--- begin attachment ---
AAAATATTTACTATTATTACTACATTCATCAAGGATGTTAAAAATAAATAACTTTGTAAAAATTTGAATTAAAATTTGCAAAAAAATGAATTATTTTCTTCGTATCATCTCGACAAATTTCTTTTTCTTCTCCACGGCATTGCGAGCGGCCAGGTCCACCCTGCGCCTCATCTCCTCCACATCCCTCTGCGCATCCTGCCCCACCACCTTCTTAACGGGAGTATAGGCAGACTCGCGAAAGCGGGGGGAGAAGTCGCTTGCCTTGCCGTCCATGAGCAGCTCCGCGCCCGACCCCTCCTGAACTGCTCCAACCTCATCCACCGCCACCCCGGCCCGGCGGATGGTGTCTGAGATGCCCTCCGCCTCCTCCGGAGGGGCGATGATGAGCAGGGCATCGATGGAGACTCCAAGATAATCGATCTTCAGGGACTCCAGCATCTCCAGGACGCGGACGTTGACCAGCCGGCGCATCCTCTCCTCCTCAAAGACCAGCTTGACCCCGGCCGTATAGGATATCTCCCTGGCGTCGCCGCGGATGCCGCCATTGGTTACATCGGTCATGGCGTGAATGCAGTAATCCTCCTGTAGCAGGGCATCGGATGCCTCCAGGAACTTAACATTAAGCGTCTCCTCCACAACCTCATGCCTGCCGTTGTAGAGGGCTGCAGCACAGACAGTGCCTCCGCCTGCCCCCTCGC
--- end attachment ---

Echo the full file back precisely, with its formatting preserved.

AAAATATTTACTATTATTACTACATTCATCAAGGATGTTAAAAATAAATAACTTTGTAAAAATTTGAATTAAAATTTGCAAAAAAATGAATTATTTTCTTCGTATCATCTCGACAAATTTCTTTTTCTTCTCCACGGCATTGCGAGCGGCCAGGTCCACCCTGCGCCTCATCTCCTCCACATCCCTCTGCGCATCCTGCCCCACCACCTTCTTAACGGGAGTATAGGCAGACTCGCGAAAGCGGGGGGAGAAGTCGCTTGCCTTGCCGTCCATGAGCAGCTCCGCGCCCGACCCCTCCTGAACTGCTCCAACCTCATCCACCGCCACCCCGGCCCGGCGGATGGTGTCTGAGATGCCCTCCGCCTCCTCCGGAGGGGCGATGATGAGCAGGGCATCGATGGAGACTCCAAGATAATCGATCTTCAGGGACTCCAGCATCTCCAGGACGCGGACGTTGACCAGCCGGCGCATCCTCTCCTCCTCAAAGACCAGCTTGACCCCGGCCGTATAGGATATCTCCCTGGCGTCGCCGCGGATGCCGCCATTGGTTACATCGGTCATGGCGTGAATGCAGTAATCCTCCTGTAGCAGGGCATCGGATGCCTCCAGGAACTTAACATTAAGCGTCTCCTCCACAACCTCATGCCTGCCGTTGTAGAGGGCTGCAGCACAGACAGTGCCTCCGCCTGCCCCCTCGC